Leah Nahmias, one of the writers at the “Now and Then” blog of the American Social History Project, has tracked down some old educational footage from the 1960s created to celebrate 100th anniversary of the Civil War. Here is a taste of her post:
I’ve done a little digging around in the Internet Archive to see if we could find any old educational films to conveniently frame outmoded ways of thinking about the Civil War. Fortunately (for people like me), the United States Information Agency, the propaganda wing of the Cold War State Department, created an entire film series Scenes from American History that provides forehead-smacking depictions of the past. There are enough hearty pioneers, noble be-wigged Founding Fathers, and efficient—and curiously worker-free–factories chugging along to populate any number of Tea Party fantasies of the good ol’ days. “A House Divided”, the fifth part of the series produced in 1960, is almost a 30 minutes long and includes 10 whole seconds depicting slavery (2:07-2:17).
As painful as USIA’s narrative of progress is, it is actually not the biggest offender among 1960s government films on the Civil War that I found. No, that honor has to belong to the Department of Defense’s 1963 film A Nation Sings: A Musical Remembrance of Civil War Tunes. The film, which I assume was some sort of television special, actually opens with soldiers dressed in blue and gray holding the Stars and Stripes and the Stars and Bars. Keep in mind, 1963 was not just the 150th anniversary of the battle of Gettysburg; it was also the 150th anniversary of the Emancipation Proclamation and the year that Alabama Governor George Wallace stood in the doorway of the University of Alabama to prevent black students from attending and riots broke out in Birmingham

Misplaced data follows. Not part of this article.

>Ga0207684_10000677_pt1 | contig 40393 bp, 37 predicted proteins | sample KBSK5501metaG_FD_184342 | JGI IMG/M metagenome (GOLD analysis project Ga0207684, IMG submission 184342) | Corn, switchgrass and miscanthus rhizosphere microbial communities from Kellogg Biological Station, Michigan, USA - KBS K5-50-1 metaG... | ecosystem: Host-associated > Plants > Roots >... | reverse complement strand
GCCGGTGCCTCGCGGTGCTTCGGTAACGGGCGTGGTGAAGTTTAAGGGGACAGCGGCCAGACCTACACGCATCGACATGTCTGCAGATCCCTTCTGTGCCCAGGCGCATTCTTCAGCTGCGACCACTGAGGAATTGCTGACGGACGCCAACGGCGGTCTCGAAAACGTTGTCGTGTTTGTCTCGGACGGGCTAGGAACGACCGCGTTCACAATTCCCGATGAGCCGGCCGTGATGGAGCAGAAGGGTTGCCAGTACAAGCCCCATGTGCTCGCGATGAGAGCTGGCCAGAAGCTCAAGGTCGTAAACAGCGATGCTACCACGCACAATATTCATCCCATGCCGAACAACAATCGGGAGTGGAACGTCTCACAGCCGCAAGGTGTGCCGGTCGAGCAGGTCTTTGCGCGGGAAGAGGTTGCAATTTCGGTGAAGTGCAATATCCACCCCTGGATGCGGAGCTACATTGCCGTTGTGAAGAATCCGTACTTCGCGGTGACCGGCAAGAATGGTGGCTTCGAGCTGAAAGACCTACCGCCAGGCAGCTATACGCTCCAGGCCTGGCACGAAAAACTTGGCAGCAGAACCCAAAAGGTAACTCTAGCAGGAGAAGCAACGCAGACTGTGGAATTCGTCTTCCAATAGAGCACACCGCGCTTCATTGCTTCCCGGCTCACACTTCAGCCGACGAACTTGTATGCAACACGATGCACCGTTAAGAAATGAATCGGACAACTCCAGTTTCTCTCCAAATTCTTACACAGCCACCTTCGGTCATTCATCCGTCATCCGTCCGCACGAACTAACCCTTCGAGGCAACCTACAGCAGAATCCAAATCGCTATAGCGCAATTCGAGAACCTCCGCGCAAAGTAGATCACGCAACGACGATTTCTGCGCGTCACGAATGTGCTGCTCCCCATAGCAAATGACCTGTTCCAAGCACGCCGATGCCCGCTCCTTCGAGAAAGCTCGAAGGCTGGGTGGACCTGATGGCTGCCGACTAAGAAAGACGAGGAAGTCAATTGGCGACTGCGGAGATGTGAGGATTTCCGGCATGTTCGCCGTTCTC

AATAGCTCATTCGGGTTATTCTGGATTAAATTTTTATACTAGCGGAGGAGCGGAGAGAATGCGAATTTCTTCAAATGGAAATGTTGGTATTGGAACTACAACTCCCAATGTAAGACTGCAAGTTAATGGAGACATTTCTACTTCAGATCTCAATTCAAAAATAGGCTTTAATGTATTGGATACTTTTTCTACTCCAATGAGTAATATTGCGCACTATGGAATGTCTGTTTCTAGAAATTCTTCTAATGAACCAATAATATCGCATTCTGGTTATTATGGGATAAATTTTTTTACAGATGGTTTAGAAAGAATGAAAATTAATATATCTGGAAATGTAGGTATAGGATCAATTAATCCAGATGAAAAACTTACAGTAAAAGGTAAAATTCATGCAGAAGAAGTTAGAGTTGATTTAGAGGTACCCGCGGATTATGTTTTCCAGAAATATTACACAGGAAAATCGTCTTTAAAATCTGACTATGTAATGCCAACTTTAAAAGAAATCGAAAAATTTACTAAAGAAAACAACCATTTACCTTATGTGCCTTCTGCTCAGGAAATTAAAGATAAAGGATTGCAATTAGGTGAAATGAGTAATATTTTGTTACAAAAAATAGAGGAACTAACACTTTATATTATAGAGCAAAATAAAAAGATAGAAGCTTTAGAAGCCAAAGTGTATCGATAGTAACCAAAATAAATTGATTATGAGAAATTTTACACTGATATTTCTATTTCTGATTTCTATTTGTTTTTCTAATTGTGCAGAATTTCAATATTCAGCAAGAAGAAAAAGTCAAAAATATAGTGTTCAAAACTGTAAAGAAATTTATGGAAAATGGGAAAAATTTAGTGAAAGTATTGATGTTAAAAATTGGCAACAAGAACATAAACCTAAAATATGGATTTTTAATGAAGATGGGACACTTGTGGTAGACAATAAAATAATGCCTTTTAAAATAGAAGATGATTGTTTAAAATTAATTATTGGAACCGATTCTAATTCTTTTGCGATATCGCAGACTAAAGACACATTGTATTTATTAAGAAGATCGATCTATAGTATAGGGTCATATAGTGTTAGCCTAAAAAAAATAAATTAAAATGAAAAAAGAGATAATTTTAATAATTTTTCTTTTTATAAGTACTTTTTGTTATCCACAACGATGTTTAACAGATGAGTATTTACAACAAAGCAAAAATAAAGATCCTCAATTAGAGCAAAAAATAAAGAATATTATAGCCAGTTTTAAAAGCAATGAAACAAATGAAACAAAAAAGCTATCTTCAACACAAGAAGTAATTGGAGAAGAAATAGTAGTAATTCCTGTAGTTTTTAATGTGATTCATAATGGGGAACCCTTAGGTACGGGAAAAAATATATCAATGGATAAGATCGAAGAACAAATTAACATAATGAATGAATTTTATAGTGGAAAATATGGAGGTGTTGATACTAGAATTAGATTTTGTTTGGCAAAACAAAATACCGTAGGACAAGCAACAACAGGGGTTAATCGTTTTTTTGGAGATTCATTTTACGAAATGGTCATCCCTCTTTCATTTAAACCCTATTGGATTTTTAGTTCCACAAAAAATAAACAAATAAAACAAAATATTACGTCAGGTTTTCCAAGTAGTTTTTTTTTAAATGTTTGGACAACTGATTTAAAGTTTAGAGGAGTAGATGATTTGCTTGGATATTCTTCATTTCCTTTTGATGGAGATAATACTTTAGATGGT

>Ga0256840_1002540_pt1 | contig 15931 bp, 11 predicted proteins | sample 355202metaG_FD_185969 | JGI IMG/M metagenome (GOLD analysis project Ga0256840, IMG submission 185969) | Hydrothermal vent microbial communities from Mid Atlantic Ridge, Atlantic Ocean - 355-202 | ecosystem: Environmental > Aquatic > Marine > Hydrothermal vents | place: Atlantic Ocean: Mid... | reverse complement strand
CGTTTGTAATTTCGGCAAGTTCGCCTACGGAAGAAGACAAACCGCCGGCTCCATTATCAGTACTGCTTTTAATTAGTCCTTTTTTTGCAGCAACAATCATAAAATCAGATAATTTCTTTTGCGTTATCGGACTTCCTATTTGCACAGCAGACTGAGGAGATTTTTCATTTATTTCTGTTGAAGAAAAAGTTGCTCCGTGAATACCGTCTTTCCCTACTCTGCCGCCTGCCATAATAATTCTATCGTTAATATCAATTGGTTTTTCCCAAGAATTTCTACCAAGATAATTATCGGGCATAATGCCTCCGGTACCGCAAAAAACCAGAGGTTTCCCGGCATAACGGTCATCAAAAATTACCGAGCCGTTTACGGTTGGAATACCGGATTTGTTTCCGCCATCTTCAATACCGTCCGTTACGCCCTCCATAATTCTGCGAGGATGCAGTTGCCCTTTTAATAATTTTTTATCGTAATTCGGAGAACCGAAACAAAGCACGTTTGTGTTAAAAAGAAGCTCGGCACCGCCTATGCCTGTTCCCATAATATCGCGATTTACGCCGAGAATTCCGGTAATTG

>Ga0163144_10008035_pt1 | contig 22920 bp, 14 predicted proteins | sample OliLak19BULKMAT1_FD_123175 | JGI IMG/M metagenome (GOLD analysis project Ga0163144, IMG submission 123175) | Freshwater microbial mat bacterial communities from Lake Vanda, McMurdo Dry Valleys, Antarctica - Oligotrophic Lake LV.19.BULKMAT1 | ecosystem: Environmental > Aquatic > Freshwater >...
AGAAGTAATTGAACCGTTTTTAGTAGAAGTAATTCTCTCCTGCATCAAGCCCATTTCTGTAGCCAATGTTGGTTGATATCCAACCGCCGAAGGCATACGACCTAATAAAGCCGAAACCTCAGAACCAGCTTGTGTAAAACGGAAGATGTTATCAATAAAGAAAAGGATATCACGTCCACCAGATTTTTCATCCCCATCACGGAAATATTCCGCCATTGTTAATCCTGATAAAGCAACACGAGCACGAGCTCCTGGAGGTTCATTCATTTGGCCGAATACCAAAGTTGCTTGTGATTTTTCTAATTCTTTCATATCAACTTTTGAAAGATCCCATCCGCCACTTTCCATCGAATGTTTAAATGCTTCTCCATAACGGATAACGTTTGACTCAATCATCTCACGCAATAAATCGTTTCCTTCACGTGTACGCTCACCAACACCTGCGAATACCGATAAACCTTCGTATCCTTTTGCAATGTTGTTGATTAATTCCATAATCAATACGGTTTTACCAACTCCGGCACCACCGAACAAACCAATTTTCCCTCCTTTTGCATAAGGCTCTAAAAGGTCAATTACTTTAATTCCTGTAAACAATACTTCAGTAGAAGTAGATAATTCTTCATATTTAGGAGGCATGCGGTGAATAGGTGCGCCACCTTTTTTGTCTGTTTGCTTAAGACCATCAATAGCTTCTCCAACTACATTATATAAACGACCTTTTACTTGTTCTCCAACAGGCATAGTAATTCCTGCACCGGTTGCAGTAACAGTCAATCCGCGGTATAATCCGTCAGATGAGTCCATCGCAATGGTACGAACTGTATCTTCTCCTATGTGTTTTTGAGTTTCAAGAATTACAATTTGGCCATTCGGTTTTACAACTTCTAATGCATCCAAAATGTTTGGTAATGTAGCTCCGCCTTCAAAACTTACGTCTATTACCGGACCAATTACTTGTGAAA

after months of non-violent protest against segregation. And yet the military holds a celebration that opens with the Confederate flag, features soldiers dressed in Confederate uniforms singing sentimental songs, and strikes up the band for a rousing rendition of “Dixie.”
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